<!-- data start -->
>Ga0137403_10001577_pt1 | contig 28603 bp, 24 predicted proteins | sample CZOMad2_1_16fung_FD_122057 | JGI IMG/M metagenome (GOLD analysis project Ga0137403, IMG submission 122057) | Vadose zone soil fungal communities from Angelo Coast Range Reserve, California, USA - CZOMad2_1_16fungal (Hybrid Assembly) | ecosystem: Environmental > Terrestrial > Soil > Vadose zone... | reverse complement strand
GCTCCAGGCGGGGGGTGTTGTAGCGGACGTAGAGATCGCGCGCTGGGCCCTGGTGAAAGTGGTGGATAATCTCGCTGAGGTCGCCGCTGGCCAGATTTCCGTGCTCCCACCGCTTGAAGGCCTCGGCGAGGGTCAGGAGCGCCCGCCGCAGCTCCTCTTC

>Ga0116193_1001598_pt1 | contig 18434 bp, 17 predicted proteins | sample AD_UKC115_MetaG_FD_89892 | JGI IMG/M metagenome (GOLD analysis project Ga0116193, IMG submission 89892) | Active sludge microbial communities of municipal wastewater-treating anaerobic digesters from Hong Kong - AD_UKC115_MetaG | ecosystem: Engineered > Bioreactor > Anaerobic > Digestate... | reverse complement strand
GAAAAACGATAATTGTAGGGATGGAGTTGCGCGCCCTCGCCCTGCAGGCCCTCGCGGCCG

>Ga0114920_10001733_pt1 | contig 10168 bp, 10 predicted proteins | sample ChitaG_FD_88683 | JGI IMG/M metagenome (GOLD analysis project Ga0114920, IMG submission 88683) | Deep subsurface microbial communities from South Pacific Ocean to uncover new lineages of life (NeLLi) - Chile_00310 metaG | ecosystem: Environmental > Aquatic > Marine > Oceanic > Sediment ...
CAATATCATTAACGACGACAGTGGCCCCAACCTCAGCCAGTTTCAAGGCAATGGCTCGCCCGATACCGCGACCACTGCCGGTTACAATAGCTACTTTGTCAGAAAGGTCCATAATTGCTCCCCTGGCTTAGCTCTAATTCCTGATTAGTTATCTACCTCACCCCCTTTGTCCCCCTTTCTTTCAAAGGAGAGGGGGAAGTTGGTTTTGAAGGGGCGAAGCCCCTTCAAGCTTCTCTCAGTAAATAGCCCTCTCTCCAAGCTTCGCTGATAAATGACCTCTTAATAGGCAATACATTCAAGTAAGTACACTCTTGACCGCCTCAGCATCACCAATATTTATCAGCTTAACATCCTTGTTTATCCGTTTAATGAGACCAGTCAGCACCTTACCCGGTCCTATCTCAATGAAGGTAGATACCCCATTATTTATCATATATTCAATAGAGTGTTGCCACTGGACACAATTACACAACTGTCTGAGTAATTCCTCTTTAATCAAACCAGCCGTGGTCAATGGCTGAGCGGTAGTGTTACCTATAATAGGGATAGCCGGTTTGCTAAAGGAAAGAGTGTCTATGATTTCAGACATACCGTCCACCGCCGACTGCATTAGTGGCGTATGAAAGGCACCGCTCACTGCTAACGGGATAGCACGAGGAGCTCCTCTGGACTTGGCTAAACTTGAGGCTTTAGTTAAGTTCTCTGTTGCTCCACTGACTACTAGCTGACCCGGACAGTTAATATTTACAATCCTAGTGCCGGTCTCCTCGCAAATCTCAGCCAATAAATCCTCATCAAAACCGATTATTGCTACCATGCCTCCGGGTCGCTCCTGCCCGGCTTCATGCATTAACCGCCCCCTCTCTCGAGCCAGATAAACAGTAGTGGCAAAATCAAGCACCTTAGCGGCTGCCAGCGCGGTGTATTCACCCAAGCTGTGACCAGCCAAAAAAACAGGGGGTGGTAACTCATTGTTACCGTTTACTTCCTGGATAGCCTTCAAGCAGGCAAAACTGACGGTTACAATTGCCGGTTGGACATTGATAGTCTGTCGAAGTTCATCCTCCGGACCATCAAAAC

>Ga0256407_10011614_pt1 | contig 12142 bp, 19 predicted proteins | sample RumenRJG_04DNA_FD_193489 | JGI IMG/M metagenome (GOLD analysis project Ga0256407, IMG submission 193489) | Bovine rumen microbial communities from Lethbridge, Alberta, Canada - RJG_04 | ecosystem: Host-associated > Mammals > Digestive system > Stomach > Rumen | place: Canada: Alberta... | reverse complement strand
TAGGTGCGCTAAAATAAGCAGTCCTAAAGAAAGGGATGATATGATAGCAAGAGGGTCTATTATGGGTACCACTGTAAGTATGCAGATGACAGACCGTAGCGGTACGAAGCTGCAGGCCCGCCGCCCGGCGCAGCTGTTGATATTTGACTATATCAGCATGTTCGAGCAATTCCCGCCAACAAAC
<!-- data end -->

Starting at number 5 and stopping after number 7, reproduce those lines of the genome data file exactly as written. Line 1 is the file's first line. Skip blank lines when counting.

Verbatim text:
>Ga0114920_10001733_pt1 | contig 10168 bp, 10 predicted proteins | sample ChitaG_FD_88683 | JGI IMG/M metagenome (GOLD analysis project Ga0114920, IMG submission 88683) | Deep subsurface microbial communities from South Pacific Ocean to uncover new lineages of life (NeLLi) - Chile_00310 metaG | ecosystem: Environmental > Aquatic > Marine > Oceanic > Sediment ...
CAATATCATTAACGACGACAGTGGCCCCAACCTCAGCCAGTTTCAAGGCAATGGCTCGCCCGATACCGCGACCACTGCCGGTTACAATAGCTACTTTGTCAGAAAGGTCCATAATTGCTCCCCTGGCTTAGCTCTAATTCCTGATTAGTTATCTACCTCACCCCCTTTGTCCCCCTTTCTTTCAAAGGAGAGGGGGAAGTTGGTTTTGAAGGGGCGAAGCCCCTTCAAGCTTCTCTCAGTAAATAGCCCTCTCTCCAAGCTTCGCTGATAAATGACCTCTTAATAGGCAATACATTCAAGTAAGTACACTCTTGACCGCCTCAGCATCACCAATATTTATCAGCTTAACATCCTTGTTTATCCGTTTAATGAGACCAGTCAGCACCTTACCCGGTCCTATCTCAATGAAGGTAGATACCCCATTATTTATCATATATTCAATAGAGTGTTGCCACTGGACACAATTACACAACTGTCTGAGTAATTCCTCTTTAATCAAACCAGCCGTGGTCAATGGCTGAGCGGTAGTGTTACCTATAATAGGGATAGCCGGTTTGCTAAAGGAAAGAGTGTCTATGATTTCAGACATACCGTCCACCGCCGACTGCATTAGTGGCGTATGAAAGGCACCGCTCACTGCTAACGGGATAGCACGAGGAGCTCCTCTGGACTTGGCTAAACTTGAGGCTTTAGTTAAGTTCTCTGTTGCTCCACTGACTACTAGCTGACCCGGACAGTTAATATTTACAATCCTAGTGCCGGTCTCCTCGCAAATCTCAGCCAATAAATCCTCATCAAAACCGATTATTGCTACCATGCCTCCGGGTCGCTCCTGCCCGGCTTCATGCATTAACCGCCCCCTCTCTCGAGCCAGATAAACAGTAGTGGCAAAATCAAGCACCTTAGCGGCTGCCAGCGCGGTGTATTCACCCAAGCTGTGACCAGCCAAAAAAACAGGGGGTGGTAACTCATTGTTACCGTTTACTTCCTGGATAGCCTTCAAGCAGGCAAAACTGACGGTTACAATTGCCGGTTGGACATTGATAGTCTGTCGAAGTTCATCCTCCGGACCATCAAAAC

>Ga0256407_10011614_pt1 | contig 12142 bp, 19 predicted proteins | sample RumenRJG_04DNA_FD_193489 | JGI IMG/M metagenome (GOLD analysis project Ga0256407, IMG submission 193489) | Bovine rumen microbial communities from Lethbridge, Alberta, Canada - RJG_04 | ecosystem: Host-associated > Mammals > Digestive system > Stomach > Rumen | place: Canada: Alberta... | reverse complement strand